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Analysis

Why ‘lone wolves’ behind latest terror spree pose such a challenge to Israeli intel

Every new attack, ‘inspired’ by the former, makes it harder for Israel to maintain a surgical approach to cutting the ‘chain reaction’ of unaffiliated terrorists

Yaakov Lappin

Yaakov Lappin is a military and strategic affairs analyst, contributing to JNS, Jane's Defence Weekly, and others. Yaakov is a research fellow at the Miryam Institute and the Alma Center.

Israelis light candles at the site of a deadly terrorist attack, in Tel Aviv April 8, 2022 (AP Photo/Oded Balilty)
Israelis light candles at the site of a deadly terrorist attack, in Tel Aviv April 8, 2022 (AP Photo/Oded Balilty)

The 28-year-old Palestinian terrorist from Jenin who murdered three Israeli civilians and injured several others in the heart of Tel Aviv on Thursday night is the latest deadly example of the challenge posed by unaffiliated lone terrorists or localized small cells: They often leave only a narrow trail for Israel’s intelligence net to try, desperately, to pick up in time.

Ra’ad Hazem had no clear organizational affiliation, according to the Shin Bet’s initial investigation. He appeared, however, to have local assistance in entering Israel illegally and preparing for the attack.

This is similar to that of Diaa Hamarsheh, the Palestinian terrorist who entered Israel illegally from the West Bank village of Ya’bad near Jenin and went on a shooting rampage in Bnei Brak near Tel Aviv on March 28, murdering five people.

Despite claims by Palestinian factions seeking to leverage Hamarsheh’s attack to boost their standing in the Palestinian street, his actions, too, were an example of a localized terror initiative.

The Arab Israeli terrorists who struck last month in Hadera and Beersheba in the name of the murderous jihadist ISIS ideology acted without any external organizational orchestration as well.

Each terror incident provides “inspiration” for the next, setting off a chain reaction that becomes all the more combustible due to the extremism that often rears its head during the Muslim holy month of Ramadan, and the unending incitement to violence and hatred that is being disseminated by Hamas, Palestinian Islamic Jihad and other radical elements on Palestinian social media.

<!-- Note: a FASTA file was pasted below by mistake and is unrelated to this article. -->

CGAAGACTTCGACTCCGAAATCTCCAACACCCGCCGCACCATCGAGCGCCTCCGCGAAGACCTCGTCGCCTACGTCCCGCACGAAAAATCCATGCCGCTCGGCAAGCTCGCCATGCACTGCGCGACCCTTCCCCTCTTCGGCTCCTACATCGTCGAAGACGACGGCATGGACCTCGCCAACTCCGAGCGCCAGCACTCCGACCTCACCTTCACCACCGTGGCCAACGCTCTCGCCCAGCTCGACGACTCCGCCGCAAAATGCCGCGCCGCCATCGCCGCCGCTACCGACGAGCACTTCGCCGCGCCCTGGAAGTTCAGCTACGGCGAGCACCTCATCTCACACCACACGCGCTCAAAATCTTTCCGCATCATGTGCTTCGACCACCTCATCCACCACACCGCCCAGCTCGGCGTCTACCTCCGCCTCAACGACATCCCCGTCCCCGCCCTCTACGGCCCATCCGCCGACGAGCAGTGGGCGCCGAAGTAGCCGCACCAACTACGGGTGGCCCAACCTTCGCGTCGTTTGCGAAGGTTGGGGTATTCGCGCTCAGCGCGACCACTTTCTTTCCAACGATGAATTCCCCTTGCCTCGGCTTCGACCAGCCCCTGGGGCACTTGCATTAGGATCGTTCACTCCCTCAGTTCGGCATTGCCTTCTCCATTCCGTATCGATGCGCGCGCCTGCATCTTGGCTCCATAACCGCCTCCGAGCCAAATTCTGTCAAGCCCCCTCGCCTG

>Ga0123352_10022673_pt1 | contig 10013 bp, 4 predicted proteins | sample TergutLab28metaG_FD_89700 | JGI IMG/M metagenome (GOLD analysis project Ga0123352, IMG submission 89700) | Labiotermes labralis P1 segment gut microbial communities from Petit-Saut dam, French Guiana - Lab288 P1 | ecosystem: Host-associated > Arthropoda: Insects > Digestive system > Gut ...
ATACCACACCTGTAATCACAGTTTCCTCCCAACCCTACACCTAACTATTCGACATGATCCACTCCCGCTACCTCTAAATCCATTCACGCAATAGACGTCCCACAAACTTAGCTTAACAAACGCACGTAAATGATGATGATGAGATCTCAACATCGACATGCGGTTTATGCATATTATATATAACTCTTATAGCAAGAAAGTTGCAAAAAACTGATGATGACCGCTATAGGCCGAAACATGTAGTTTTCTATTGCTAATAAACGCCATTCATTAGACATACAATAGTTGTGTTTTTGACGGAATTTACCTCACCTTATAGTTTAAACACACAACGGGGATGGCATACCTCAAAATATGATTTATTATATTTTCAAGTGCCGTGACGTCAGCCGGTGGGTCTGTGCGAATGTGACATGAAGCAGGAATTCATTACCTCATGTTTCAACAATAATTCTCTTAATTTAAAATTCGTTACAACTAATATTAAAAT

Members of the Zaka emergency organization remove a body from the scene of a terrorist attack in Bnei Brak, March 29, 2022. (Avshalom Sassoni/Flash90)

Hamas’s tactic

Hamas has an interest in seeing Jerusalem, Israel and the West Bank catch fire, which would both serve its ideology of attacking Israel and weaken its arch domestic foe, the Palestinian Authority. But it does not have an interest at this time in directly involving the Gaza Strip in that escalation, since it wants more time to rebuild its military capabilities and damaged civilian infrastructure.

The absence of rockets and even arson balloons from Hamas-run Gaza underlines this distinction, as do recent media reports, according to which a firefight erupted between Palestinian Islamic Jihad and Hamas members due to the former’s attempt to fire rockets at Israel and the latter’s determination to avoid a direct confrontation with Israel for now.

A soldier from the Israeli military’s Home Front Command walks outside a house in the southern Israeli city of Ashkelon that had been struck by a Hamas rocket on May 20, 2021. (Edi Israel/FLASH90)

As a result, Israel’s defense establishment is employing an approach to the wave of attacks that is based on isolating the three arenas – Gaza, inside Israel and the West Bank – from one another as much as possible.